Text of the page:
Brian Graupner is inspiring to me in particular for proving to the goth community that our scene can be silly as hell and that is ok. I equally love that he has a project so serious and old school industrial crunch that it leaves no choice but to acknowledge his talent and craft. So, when he makes a Gothsicles album you know it was because he chose to be goofy as hell, which adds a layer of punk rock power.

▶︎ Cracked Wax Battery | Gasoline Invertebrate (


  1. Panic PriestPSYCHOGORIA – Speaking of world class baritone voices Jack never disappoints. New album released10/21/22 on Negative Gain featuring the crooning beauty and slashing guitar mastery of Jack Armond. The Chicago based songsmith always layers the club friendly dance beats with a healthy dose of guitar accents to make a truly distinctive blend. The tempo here is a fast-paced bop, but the bottom of a chasm on the vocals gives every track a sense of soul and foreboding. Every album gets tighter and smoother. Jack’s voice is one of those definitive sounds and elevates everything it touches, and his blend of organic guitar licks and prism explosion synths makes every album memorable. Psychogoria is the most impressive evolution yet. It’s time for everyone to recognize one of the great talents out our modern scene. I just interviewed jack and it will release soon.

▶︎ PSYCHOGORIA | Panic Priest | Midnight Mannequin Records (

2) Vision VideoHaunted Hours – Athens, Georgia pop goth stars have grown more in the last few years than anyone in my memory. The music is nostalgic, expertly crafted with the newest techniques, and delivered with a romantic stirring beauty too often lost in the modern scene. Dusty has an infectious glowing moonbeam of a personality which has made him a public figure outside of music. This band has truly achieved a fresh interpretation of everything you loved in 80’s goth spun in a centrifuge and launched back at you with electron energy.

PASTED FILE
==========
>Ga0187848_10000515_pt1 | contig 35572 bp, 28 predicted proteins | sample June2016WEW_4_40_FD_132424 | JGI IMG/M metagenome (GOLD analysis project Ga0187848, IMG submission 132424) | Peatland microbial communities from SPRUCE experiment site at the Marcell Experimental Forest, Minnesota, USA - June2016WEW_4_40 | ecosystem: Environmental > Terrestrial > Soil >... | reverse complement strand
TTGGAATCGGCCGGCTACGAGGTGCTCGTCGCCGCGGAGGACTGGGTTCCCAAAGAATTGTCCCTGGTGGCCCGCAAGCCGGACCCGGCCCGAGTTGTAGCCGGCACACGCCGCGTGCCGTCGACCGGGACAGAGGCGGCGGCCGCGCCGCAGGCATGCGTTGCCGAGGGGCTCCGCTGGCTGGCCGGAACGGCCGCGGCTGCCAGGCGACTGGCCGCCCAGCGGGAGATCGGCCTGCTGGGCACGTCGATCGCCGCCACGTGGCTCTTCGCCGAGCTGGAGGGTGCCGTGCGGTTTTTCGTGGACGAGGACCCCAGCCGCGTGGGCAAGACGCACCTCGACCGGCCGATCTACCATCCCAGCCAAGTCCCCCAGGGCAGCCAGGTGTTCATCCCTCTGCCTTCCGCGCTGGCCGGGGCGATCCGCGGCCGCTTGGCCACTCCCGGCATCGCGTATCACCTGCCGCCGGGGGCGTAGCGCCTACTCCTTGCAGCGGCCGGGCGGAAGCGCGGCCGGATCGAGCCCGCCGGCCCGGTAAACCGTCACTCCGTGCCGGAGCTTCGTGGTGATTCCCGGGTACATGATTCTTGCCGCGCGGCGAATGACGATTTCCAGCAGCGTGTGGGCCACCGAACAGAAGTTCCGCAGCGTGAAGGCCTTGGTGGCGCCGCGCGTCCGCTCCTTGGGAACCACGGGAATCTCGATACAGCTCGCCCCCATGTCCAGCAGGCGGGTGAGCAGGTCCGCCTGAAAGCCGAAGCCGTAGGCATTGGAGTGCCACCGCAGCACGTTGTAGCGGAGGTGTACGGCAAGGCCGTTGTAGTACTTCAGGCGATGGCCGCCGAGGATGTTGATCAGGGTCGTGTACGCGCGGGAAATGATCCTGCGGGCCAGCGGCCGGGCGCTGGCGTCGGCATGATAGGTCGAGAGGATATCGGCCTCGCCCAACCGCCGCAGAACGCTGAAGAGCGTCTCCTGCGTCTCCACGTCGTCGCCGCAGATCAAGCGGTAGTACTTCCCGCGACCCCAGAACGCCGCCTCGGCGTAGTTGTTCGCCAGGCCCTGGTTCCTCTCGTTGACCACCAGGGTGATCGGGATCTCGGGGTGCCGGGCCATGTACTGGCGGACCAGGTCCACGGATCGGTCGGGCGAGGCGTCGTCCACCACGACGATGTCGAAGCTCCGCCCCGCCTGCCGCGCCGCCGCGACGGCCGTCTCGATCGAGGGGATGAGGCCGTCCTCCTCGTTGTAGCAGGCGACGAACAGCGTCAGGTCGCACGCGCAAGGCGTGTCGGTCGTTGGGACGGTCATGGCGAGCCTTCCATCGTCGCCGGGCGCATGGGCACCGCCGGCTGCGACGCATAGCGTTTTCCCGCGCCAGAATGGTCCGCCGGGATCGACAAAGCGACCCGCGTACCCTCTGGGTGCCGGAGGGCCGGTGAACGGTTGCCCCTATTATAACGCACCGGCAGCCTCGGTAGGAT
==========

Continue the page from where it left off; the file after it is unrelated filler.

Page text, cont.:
Haunted Hours | Vision Video (

3) Rohn-LedermanRage – We love music because it has the power to change the energy inside us. To enhance, diminish, alter, the sounds and stories built by artists change our emotional chemistry. Emileigh Rohn (US/ Chiasm) and Jean-Marc Lederman (Belgium/ The Weathermen, Ghost & Writer) have found a balance in their own artistic chemistry beginning in 2021 Venus Chariot on COP International which has continued to refine in a centrifuge into a potent emotional catalyst. With this newest release “RAGE!” they have bottled a frantic and aerodynamic monorail careening over changing landscapes.

I would consider myself a coinsurer of the duo’s collaboration. How is RAGE! different from the previous releases? By being the culmination of a series of experiments to produce a sleeker, faster, more agile vehicle. To refine the fuel of Emileigh‘s lyrics into something that burns hotter with honesty and volatility. The songs all contain a defiance and anger. Not a heavyweight clumsy, smashing anger. A precise, defined glowing fury of purpose. The details and subtilty of the music are built like a virus in their elegance and destructive nature. The vocals hold a sharp edge without bubbling over. It adds a tension that forms the shading of the grand design.

4) The Birthday MassacreFascination – Chibi and company has done more to expand the cone of what is goth music than anyone in the last decade. This new album infused an intensity of emotion due to the band facing some serious real-life trauma. It is explosive like a foam cannon of feeling sprayed on a receptive crowd. There are certain records that ride the line between fantasy and precision execution so perfectly it is hard to see the lines. That is how this album feels. I keep waiting for TBM to run out of gas, and they keep lighting bon fires.